4/ The Triple Bottom Lining
As the Motor(less) City moves into its post-industrial era, responsible and sustainable thinking is guiding much of its momentum. Specifically, Triple Bottom Line capitalism – the idea that people and the planet matter just as much as profits – has become an important feature of the re-imagined Detroit. The idea is simple: for financial profit to be sustainable, it has to be socially and ecologically responsible as well. Initiatives like Green Garage Detroit and Detroit Greenworks Solutions are working to support local businesses like Avalon Bakery and Shinola Manufacturing; companies that believe that industry can be a beautiful a meaningful part of building healthy communities. With an emphasis on the social and ecological outcomes their capitalist enterprises, those on the vanguard of Detroit’s forward momentum hope to avoid mistakes of the past by weaving these principles into their business processes.
5/ Making Creativity Count
Debates about Richard Florida’s research methods aside; the idea that creativity is an important ingredient of post-industrial urban economic development is just plain common sense. Simply put, innovation will be more successful if you’ve got creative people involved. In Detroit, they’re not just throwing money at the arts; the funding of creative endeavors is part of a broader strategic initiative to leverage creativity as part of the city’s revitalization. Sitting at the intersection of the arts, urban development and social innovation, initiatives like the Kresge Foundation’s Detroit Program, the Hudson Webber Foundation’s 15 x 15 Initiative and Filter Detroit are committed to the notion that artistic efforts will attract and retain a young talented population.
Balancing the Scales
With its crafty Millennial population of entrepreneurial food-focused do-gooders, it’s tempting to think that Detroit may well be on its way. But the successful re-invention of 8-mile into a sustainable site of urban goodness will require some serious work and socio-economic soul searching along the way.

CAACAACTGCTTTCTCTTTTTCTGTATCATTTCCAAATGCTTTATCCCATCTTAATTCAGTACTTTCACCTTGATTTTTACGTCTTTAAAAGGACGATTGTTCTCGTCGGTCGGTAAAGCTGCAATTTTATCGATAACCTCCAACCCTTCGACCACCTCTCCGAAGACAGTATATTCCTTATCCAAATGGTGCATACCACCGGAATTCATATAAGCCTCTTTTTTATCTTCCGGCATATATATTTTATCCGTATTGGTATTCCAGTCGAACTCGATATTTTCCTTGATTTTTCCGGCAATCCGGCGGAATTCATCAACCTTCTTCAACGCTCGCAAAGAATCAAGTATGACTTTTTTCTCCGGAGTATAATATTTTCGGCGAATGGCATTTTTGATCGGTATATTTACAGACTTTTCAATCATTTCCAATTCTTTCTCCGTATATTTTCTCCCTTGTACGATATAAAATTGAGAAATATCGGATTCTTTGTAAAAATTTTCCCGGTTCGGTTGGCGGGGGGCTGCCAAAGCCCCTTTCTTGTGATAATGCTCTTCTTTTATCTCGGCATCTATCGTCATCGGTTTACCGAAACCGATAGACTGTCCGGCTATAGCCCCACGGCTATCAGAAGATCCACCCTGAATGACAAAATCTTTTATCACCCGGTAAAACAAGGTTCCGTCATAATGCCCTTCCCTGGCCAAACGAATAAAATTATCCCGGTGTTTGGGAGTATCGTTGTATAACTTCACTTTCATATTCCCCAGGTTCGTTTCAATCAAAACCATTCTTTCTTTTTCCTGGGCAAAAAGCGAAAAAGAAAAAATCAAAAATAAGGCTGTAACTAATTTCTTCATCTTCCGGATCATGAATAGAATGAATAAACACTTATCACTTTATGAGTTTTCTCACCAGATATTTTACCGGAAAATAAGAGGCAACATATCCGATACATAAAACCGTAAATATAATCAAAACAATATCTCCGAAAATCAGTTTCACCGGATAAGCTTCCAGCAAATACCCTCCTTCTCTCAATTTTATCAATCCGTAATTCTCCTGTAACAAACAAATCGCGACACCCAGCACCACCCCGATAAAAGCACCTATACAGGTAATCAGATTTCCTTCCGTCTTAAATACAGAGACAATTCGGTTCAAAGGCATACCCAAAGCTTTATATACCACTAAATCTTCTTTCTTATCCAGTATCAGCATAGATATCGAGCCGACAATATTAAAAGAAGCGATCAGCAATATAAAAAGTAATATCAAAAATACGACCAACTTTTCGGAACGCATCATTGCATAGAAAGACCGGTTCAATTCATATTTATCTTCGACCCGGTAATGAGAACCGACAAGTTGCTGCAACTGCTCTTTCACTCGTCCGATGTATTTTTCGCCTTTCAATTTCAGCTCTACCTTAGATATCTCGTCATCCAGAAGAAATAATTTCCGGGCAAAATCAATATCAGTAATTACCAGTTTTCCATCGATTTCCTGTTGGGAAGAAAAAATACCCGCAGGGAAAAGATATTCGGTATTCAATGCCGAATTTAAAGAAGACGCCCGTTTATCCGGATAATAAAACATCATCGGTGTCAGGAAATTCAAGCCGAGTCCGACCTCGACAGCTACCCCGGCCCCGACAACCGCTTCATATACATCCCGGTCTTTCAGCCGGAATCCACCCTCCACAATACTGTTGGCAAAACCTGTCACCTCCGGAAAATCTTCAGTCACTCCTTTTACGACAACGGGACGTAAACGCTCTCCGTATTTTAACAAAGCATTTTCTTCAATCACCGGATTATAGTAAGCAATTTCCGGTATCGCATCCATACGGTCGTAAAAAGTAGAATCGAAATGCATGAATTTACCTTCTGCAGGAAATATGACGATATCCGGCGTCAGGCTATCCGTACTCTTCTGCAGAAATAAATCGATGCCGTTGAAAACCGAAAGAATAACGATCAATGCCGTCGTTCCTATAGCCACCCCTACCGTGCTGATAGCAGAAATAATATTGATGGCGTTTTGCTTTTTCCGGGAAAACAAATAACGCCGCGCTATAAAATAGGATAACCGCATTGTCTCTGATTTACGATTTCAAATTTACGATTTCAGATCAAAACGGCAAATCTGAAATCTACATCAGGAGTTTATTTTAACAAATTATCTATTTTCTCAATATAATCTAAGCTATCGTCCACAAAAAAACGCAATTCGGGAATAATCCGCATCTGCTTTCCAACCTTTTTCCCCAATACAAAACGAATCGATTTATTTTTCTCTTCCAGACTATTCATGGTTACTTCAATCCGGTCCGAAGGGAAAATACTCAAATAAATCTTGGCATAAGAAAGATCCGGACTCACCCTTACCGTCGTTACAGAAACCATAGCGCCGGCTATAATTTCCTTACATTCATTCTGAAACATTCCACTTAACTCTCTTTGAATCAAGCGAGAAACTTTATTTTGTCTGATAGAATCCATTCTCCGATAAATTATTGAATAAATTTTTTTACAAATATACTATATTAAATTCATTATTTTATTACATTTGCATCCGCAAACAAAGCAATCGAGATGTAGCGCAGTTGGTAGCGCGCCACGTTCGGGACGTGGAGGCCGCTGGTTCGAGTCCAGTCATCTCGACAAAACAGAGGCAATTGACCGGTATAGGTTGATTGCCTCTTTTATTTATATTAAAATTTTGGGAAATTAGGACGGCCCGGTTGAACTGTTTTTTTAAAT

– Hipster utopia aside, how does a bankrupt Detroit protect its pensioners?
– What are the barriers to accessing entrepreneurial opportunities and support in Detroit, and in what ways are class and race based inequalities implicated in this process?
– As hipsters take over inner city neighborhoods with artisanal bread and organic veggies, how will local residents – those living in poverty because they’ve lost their pensions – be able to participate in this new economy?
These kinds of questions are important because the failure of the dream in Detroit was more than just an economic one; profound and systemic social, cultural, racial and political inequalities were fundamental to the making of the Detroit Disaster. Balancing the scales in Detroit means making sure that this difficult history isn’t replicated into its re-imagined future.
This article has been adapted from one that appears in MISC Winter 2014, The Balance Issue